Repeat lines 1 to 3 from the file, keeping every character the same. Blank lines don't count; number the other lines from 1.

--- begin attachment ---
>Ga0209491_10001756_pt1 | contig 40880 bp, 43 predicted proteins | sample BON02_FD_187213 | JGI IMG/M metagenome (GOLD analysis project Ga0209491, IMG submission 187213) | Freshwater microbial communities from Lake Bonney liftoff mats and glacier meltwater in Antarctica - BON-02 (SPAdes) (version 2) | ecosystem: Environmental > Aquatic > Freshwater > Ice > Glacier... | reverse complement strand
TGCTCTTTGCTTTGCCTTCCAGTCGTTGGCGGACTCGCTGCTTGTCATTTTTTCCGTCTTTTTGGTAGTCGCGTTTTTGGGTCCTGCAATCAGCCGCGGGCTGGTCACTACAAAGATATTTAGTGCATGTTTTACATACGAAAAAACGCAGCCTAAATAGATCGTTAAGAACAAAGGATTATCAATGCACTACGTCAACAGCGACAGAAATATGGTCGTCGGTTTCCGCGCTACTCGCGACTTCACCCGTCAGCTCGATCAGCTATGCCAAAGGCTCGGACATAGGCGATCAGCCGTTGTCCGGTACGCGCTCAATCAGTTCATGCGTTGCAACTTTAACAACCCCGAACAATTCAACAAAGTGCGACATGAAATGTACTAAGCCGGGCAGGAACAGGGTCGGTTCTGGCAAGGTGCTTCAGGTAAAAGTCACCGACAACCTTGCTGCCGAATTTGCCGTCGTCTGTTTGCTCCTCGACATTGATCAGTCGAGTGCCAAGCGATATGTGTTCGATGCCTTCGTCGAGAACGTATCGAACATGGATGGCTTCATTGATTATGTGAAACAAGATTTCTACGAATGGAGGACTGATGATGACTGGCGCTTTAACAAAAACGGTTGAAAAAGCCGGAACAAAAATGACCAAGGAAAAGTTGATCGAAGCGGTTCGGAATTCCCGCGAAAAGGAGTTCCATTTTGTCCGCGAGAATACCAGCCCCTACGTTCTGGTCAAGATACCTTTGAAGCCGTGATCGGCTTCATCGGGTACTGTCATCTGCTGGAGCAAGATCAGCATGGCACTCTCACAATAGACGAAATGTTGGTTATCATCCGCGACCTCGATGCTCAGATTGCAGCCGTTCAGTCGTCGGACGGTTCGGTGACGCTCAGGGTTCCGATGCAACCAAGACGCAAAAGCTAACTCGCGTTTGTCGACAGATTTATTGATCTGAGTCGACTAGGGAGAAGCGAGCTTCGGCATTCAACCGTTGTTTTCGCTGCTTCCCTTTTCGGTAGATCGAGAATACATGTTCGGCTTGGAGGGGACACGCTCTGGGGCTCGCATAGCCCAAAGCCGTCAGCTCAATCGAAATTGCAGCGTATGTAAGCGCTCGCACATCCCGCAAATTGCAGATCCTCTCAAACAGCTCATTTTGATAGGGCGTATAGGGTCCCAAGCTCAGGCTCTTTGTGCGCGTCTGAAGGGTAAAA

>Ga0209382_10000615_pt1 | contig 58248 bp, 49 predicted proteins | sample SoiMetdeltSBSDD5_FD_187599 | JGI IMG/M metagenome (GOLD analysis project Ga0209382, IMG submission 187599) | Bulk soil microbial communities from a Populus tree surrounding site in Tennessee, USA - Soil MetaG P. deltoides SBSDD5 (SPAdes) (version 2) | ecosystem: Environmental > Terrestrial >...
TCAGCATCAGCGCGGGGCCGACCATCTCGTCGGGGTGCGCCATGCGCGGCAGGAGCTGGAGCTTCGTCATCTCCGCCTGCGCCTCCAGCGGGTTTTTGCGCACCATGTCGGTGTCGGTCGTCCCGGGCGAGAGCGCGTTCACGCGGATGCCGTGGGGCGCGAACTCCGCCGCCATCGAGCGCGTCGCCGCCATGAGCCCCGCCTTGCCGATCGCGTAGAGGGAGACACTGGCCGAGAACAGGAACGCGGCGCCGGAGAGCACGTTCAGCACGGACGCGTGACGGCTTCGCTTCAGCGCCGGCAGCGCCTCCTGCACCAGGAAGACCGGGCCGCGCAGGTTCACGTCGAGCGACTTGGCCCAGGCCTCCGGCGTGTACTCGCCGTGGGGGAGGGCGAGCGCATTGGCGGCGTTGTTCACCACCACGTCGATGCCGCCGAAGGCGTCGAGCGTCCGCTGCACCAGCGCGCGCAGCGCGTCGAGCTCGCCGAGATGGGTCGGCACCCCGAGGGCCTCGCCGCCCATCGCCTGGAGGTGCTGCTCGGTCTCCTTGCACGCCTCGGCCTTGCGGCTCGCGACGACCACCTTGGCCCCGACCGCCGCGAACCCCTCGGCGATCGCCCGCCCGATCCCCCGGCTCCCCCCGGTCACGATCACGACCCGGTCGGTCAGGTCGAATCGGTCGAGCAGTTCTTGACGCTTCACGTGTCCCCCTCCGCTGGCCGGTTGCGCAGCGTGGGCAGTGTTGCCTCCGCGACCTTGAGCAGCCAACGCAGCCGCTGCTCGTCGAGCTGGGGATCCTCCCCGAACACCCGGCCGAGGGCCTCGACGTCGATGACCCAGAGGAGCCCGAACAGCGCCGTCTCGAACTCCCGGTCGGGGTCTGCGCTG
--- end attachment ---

>Ga0209491_10001756_pt1 | contig 40880 bp, 43 predicted proteins | sample BON02_FD_187213 | JGI IMG/M metagenome (GOLD analysis project Ga0209491, IMG submission 187213) | Freshwater microbial communities from Lake Bonney liftoff mats and glacier meltwater in Antarctica - BON-02 (SPAdes) (version 2) | ecosystem: Environmental > Aquatic > Freshwater > Ice > Glacier... | reverse complement strand
TGCTCTTTGCTTTGCCTTCCAGTCGTTGGCGGACTCGCTGCTTGTCATTTTTTCCGTCTTTTTGGTAGTCGCGTTTTTGGGTCCTGCAATCAGCCGCGGGCTGGTCACTACAAAGATATTTAGTGCATGTTTTACATACGAAAAAACGCAGCCTAAATAGATCGTTAAGAACAAAGGATTATCAATGCACTACGTCAACAGCGACAGAAATATGGTCGTCGGTTTCCGCGCTACTCGCGACTTCACCCGTCAGCTCGATCAGCTATGCCAAAGGCTCGGACATAGGCGATCAGCCGTTGTCCGGTACGCGCTCAATCAGTTCATGCGTTGCAACTTTAACAACCCCGAACAATTCAACAAAGTGCGACATGAAATGTACTAAGCCGGGCAGGAACAGGGTCGGTTCTGGCAAGGTGCTTCAGGTAAAAGTCACCGACAACCTTGCTGCCGAATTTGCCGTCGTCTGTTTGCTCCTCGACATTGATCAGTCGAGTGCCAAGCGATATGTGTTCGATGCCTTCGTCGAGAACGTATCGAACATGGATGGCTTCATTGATTATGTGAAACAAGATTTCTACGAATGGAGGACTGATGATGACTGGCGCTTTAACAAAAACGGTTGAAAAAGCCGGAACAAAAATGACCAAGGAAAAGTTGATCGAAGCGGTTCGGAATTCCCGCGAAAAGGAGTTCCATTTTGTCCGCGAGAATACCAGCCCCTACGTTCTGGTCAAGATACCTTTGAAGCCGTGATCGGCTTCATCGGGTACTGTCATCTGCTGGAGCAAGATCAGCATGGCACTCTCACAATAGACGAAATGTTGGTTATCATCCGCGACCTCGATGCTCAGATTGCAGCCGTTCAGTCGTCGGACGGTTCGGTGACGCTCAGGGTTCCGATGCAACCAAGACGCAAAAGCTAACTCGCGTTTGTCGACAGATTTATTGATCTGAGTCGACTAGGGAGAAGCGAGCTTCGGCATTCAACCGTTGTTTTCGCTGCTTCCCTTTTCGGTAGATCGAGAATACATGTTCGGCTTGGAGGGGACACGCTCTGGGGCTCGCATAGCCCAAAGCCGTCAGCTCAATCGAAATTGCAGCGTATGTAAGCGCTCGCACATCCCGCAAATTGCAGATCCTCTCAAACAGCTCATTTTGATAGGGCGTATAGGGTCCCAAGCTCAGGCTCTTTGTGCGCGTCTGAAGGGTAAAA

>Ga0209382_10000615_pt1 | contig 58248 bp, 49 predicted proteins | sample SoiMetdeltSBSDD5_FD_187599 | JGI IMG/M metagenome (GOLD analysis project Ga0209382, IMG submission 187599) | Bulk soil microbial communities from a Populus tree surrounding site in Tennessee, USA - Soil MetaG P. deltoides SBSDD5 (SPAdes) (version 2) | ecosystem: Environmental > Terrestrial >...